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Are you  interesting in designing a circuit using mathematical equations or are you interested in building a power supply using proportional engineering (as a 6.3 volt filament transformer should work)? Proportional engineering is the  way I build most things.   Are you looking for help here?

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The 12 volt transformer supplies a peak voltage of:


Vpeak = 12 * square root of 2 = 12 * 1.4 = 16.8  

With 16.8 volts into the bridge we subtract 0.7 volts for each diode. As the current
passes through 2 diodes for 1.4 volts.

Vdc = 16.8 - 1.4 = 15.4 without a load.

The actual loaded voltage will be more likely around 14 volts as we will see later
with a capacitor and load. I am using 20ma LED here.

For the capacitor:
------------------
ripple voltage Vr:

Vr = (0.0024) * I/C  = 100 mv

C = 0.0024 * I / Vr  =  0.0024 * (0.120A / 0.10V)  = 0.00288 F

0r: C = 2880 micro-farad

from Schertz and Monk "Practial Electronics for Inventors" section 11.6
 

For a Zener diode
------------------
Lets try the 5.1 volt 1N4733A. As 5.0 volt Zeners are hard to find.

For the 1N4733A Zener diode the value of Vz is 5.1V and Pz is 500 milliWatts
now with a Vdc (dc supply voltage) of 14V the value of R2 will be:

Rs = (Vdc - Vz)/Iz

Rs = (14 - 5.1)/Iz

Iz = Pz/Vz = 500mW / 5.1V = 98mA max.

Thus Rs = (14 - 5.1)/98ma = 90.8 ohms

Rs = 91 ohms (approx)  91 ohms is a standard.

The power/watts into R2 will be:
Pr2 =  V^2/Rs = ((14 - 5.1)^2)/Rs = (8.9 * 8.9)/91 =  0.87 watts or 2 watts in practice.

So with a load of 120 ma the voltage drop across Rs:

Vrs = 91 * 0.12 =  10.92 volts ........oops! Looks we only have 14 - 10.92 = 3.08 for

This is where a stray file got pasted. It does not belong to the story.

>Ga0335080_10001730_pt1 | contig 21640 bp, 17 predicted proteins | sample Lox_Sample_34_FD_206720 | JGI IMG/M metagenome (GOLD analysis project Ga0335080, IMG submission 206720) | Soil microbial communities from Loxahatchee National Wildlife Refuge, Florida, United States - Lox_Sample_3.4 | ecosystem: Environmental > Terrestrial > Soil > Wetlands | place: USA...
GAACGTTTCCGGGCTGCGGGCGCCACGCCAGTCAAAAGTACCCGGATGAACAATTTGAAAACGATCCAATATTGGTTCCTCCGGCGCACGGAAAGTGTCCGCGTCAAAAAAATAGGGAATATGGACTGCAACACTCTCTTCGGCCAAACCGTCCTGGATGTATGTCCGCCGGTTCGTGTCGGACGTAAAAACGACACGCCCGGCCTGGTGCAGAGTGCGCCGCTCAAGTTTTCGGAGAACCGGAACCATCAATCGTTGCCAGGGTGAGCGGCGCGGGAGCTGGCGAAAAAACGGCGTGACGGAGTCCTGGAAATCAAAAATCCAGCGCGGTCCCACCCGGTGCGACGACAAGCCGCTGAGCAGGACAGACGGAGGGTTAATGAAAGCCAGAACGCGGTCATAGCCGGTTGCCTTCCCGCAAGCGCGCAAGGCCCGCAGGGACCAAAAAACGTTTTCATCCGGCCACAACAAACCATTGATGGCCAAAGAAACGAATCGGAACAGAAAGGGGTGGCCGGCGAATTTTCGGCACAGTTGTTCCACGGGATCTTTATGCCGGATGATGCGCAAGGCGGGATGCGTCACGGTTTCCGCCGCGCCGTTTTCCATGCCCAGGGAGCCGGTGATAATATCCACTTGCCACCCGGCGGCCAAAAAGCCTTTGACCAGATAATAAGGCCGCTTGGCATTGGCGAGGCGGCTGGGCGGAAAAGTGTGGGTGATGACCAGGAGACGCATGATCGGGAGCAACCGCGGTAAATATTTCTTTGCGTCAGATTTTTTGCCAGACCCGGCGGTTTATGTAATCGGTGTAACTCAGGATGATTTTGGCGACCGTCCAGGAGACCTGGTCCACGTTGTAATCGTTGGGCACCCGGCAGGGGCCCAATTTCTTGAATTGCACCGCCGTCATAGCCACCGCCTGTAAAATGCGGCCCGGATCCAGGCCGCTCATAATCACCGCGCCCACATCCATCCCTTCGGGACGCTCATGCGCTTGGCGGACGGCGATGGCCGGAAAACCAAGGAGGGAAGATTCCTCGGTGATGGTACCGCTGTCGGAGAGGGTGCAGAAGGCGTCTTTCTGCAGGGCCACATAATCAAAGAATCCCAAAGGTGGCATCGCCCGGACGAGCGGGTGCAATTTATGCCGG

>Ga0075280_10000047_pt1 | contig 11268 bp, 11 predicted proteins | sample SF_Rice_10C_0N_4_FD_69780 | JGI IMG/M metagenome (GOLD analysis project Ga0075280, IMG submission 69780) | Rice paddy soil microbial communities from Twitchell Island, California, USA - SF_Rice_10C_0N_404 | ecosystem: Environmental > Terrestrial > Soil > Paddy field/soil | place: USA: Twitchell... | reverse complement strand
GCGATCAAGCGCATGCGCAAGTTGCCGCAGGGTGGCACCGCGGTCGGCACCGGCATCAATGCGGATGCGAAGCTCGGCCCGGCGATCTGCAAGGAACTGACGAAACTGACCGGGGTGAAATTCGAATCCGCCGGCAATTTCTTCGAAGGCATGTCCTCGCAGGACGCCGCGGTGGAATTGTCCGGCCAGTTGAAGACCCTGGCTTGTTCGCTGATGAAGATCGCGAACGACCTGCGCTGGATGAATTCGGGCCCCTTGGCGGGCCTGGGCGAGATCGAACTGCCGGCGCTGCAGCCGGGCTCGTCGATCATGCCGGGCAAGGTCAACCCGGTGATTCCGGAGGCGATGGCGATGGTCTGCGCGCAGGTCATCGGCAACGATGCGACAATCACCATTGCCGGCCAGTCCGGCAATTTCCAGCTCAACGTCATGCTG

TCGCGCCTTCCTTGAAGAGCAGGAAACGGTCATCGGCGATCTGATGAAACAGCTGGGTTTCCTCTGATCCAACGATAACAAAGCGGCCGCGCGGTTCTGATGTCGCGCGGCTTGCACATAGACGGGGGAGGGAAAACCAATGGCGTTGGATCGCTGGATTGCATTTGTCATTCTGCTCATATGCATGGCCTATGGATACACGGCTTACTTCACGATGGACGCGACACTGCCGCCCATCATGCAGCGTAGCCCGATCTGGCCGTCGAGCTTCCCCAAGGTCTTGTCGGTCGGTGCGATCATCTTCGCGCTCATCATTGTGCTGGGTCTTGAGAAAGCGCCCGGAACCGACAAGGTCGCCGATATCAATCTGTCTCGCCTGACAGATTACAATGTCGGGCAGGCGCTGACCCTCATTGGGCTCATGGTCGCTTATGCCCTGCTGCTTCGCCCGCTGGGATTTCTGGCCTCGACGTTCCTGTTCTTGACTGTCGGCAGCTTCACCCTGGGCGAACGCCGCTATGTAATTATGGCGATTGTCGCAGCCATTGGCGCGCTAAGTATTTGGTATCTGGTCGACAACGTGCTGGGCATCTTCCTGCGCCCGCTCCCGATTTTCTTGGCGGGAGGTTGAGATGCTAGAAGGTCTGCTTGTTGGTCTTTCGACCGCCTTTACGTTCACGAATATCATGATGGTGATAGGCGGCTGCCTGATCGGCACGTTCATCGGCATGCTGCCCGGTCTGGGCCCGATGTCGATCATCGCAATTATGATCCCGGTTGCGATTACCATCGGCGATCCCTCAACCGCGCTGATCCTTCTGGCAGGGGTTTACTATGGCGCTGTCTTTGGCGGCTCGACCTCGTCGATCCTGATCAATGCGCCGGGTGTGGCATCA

the load and the  Zener is out of business!

Lets try a 1 watt Zener and 5.1 volts:

Iz = 1.0  watt / 5.1 volts = 0.196 A or 196 ma.

Rs = (14 - 5.1)/ 0.196A =  45.4 ohms or 47 ohms standard

Voltage drop across Rs at full load:   Vrs = 47 * 0.12 = 5.4  volts;

Or 14v - 5.4v =  8.6 volts for the Zener to chew on.

The power/watts into R2 will be:
Pr2 =  V^2/Rs = ((14 - 5.1)^2)/Rs = (8.9 * 8.9)/47 =  1.685 watts or 2 watts or better in practice.

Next we can run this through the simulator and see what it looks like. (to be continued).

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Doing a prototype of the circuit as shown below using a voltage regulator as I have no 5 volt Zeners:

I used 1N007 diodes and a LM7805 regulator. Transformer output 13.85 Vac 17.3 Vdc at the capacitors.

2090138313_latestcircuit.JPG.e7b1c6fd56437accba5a82c235d56a0e.JPG

What I got for ripple voltage at the capacitor was:

  • 536 mvpp with 1523 mfd cap.  140 mv ac with multimeter
  • 288 mvpp with 3005 mfd cap     71 mv
  •  200 mvpp with 4454 mfd cap.   48 mv
  • 140 mvpp  with 6050 mfd cap    36 mv

    small3689.JPG.9118621a0df86aa1e846ee83d3c06a59.JPG

 

 

 

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